Academic Use of Cell Phone Technology at Montclair State University Edward Chapel, Ph.D., Vice President Office of Information Technology Patricia Kahn, Ph.D., DirectorTraining, Technology and Integration, Office of Information Technology Leslie Wilson, Ph.D. Faculty History, College of Humanities and Social Sciences Educause Mid-Atlantic Regional Conference 08
MSU Campus Connect Program A simple observation • Every student has a cell phone… its what they use for everything! A simple idea • Lets get rid of land lines in residence halls. Became a much bigger project • Inventing the Virtual Campus Experience
Upgrade traditional landline services Engage Students through improved communications & community reinforcement Improve academic use of latest technologies Enhance public safety Leverage mobility and location based services for efficiency The Challenge If every student had a mobile phone that we can manage, how do we use them to enrich their living and learning experience at MSU students?
The Challenge for Educators Newly designed courses promoting student learning through active engagement Higher education needs to employ strategies of using emerging educational technologies to facilitate the learning process by providing a learning environment that matches the student’s new style of learning(Dede, 2005)
Mobile Technology Can Help • An instructional technology that support the 21st century learner but does not require a high level of technical proficiency • Enhance the learning process by making learning more interactive and enjoyable • Affords curriculum customization to match learners' developmental needs as well as personal interests • Promotes a constructivist approach to teaching and learning • Bridge the gap on how students live and learn realizing that they will spend their adult lives in a technology-driven multitasked fast-paced world
Cell Phone Pilot - Stage IExpand Original Purpose • Activity • Podcasts of instructor’s course lectures • Bb Announcements and Grades • Entourage group messaging feature
Home Page Access videos Access Groups
Outcomes – Stage I • Out of the 60 students who participated in the pilot, 44 students were surveyed • 22 responses collected from English Writing • 22 responses collected from Contemporary Business Results….
Do you like using cell phones in class? Analysis • English: In class writing activities (journals, portfolios, etc.) • Business: Redundancy of class lectures • Subject matter did not lend itself to using cell phones • No direct experience from learners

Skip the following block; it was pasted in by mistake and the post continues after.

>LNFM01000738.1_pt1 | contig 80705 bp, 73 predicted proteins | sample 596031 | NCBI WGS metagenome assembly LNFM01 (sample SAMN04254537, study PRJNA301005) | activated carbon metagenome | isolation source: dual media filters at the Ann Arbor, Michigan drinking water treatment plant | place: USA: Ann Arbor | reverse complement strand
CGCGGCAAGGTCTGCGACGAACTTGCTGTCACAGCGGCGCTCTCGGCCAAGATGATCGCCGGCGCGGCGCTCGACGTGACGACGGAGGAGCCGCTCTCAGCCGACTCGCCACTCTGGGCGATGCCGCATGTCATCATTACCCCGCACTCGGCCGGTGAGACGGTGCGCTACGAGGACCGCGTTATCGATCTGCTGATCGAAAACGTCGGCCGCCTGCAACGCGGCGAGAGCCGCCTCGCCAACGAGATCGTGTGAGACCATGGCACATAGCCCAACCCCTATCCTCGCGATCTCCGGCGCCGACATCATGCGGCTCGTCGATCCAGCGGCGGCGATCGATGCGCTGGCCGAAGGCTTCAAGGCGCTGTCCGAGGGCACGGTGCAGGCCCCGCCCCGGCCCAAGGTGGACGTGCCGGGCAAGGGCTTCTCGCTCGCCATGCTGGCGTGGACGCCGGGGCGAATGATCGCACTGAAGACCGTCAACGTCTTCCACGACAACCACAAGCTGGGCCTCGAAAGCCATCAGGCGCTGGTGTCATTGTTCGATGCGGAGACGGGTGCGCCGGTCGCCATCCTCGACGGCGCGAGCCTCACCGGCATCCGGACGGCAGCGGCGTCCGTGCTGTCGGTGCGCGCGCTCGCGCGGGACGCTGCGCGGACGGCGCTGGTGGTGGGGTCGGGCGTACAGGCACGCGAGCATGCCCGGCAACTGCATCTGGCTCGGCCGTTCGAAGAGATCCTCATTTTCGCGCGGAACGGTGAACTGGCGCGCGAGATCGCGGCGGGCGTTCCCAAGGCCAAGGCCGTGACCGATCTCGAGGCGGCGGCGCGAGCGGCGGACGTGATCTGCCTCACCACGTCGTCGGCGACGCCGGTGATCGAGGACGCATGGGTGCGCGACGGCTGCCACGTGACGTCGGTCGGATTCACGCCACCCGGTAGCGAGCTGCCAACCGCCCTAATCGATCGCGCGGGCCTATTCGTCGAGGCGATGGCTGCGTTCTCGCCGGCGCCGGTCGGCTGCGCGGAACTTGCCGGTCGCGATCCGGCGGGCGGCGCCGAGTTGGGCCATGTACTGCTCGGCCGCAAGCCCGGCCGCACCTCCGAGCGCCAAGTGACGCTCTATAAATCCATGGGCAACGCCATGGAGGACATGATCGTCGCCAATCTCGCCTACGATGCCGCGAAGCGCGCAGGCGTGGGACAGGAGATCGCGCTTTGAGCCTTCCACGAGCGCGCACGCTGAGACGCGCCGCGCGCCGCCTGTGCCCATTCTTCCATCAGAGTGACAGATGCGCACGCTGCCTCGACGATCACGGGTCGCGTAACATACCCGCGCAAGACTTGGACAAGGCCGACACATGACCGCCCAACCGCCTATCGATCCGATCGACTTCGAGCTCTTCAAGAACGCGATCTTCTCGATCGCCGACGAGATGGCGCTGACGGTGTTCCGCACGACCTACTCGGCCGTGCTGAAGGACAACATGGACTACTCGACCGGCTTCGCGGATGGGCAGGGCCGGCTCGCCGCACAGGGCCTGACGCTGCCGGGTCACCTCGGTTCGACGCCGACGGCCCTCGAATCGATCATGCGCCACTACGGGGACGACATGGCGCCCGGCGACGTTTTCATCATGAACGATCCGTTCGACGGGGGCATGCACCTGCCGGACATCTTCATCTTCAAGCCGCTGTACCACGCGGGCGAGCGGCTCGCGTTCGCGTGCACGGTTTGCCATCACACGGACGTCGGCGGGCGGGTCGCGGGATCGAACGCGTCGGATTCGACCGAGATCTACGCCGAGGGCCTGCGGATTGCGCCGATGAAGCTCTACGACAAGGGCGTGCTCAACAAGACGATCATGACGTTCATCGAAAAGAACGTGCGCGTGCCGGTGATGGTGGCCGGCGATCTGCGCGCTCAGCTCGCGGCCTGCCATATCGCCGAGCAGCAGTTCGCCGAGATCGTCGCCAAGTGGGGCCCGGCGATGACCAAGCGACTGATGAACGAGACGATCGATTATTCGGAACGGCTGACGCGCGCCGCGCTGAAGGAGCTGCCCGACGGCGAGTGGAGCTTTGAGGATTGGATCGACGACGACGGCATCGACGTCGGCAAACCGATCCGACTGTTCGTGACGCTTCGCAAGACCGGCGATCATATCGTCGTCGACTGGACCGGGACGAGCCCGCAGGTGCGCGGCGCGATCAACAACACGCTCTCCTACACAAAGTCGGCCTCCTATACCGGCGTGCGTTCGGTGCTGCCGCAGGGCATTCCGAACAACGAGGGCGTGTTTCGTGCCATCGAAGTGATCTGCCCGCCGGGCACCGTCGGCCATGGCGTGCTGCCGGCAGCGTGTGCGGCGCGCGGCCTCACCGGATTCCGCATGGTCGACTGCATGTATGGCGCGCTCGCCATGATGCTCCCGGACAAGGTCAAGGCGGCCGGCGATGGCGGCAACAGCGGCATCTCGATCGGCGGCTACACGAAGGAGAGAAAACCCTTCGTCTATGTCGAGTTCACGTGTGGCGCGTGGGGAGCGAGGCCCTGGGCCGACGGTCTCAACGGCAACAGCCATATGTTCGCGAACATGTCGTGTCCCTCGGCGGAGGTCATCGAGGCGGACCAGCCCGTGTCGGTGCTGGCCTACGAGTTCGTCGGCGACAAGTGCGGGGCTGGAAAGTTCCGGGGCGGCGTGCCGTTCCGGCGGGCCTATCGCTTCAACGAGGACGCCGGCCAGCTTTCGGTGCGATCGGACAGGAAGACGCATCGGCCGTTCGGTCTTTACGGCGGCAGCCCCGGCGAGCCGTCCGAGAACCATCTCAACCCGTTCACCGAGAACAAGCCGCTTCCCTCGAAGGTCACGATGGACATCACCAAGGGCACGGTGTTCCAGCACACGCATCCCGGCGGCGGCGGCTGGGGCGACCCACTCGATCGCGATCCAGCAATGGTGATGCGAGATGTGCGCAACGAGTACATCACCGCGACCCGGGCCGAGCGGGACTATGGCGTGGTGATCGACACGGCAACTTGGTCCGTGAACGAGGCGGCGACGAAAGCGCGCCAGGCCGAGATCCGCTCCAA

Did cell phones help me learn in class? Analysis • English: In class writing activities (journals, portfolios, etc.) • Business: Redundancy of class lectures • Subject matter did not lend itself to using cell phones • No direct experience from learners
Did you believe cell phones could help you in education? Analysis • 21st century learner looked for technology in the learning process As long as it served a purpose!
Liked Cell Phones Able to obtain reminders from the instructor without having to logon to Blackboard. Enjoyed listening to the lectures while on the train or driving to and from school Disliked Cell Phones No need to access lecture podcast from cell phone required assignments were in-class written exercises material for assignments was obtained from in-class lectures Qualitative - English Writing
Liked Cell Phones Viewing the podcasts were helpful; reinforced material in class for tests Enjoyed listening to the lectures while on the train or driving to and from school Rewrote lecture notes while reviewing the lesson for a test Disliked Cell Phones Same material covered in class; therefore, no motivation to view lectures on the phone Qualitative - Contemporary Business
General Conclusions – Stage I • 21st century learner looks for technology in the learning process as long as it serves a purpose. • The subject matter and discipline needs to lend itself to using the technology. • Students will not be motivated to use the technology if pedagogy doesn’t support its use. • Given the appropriate venue and material, cell phones could help the education process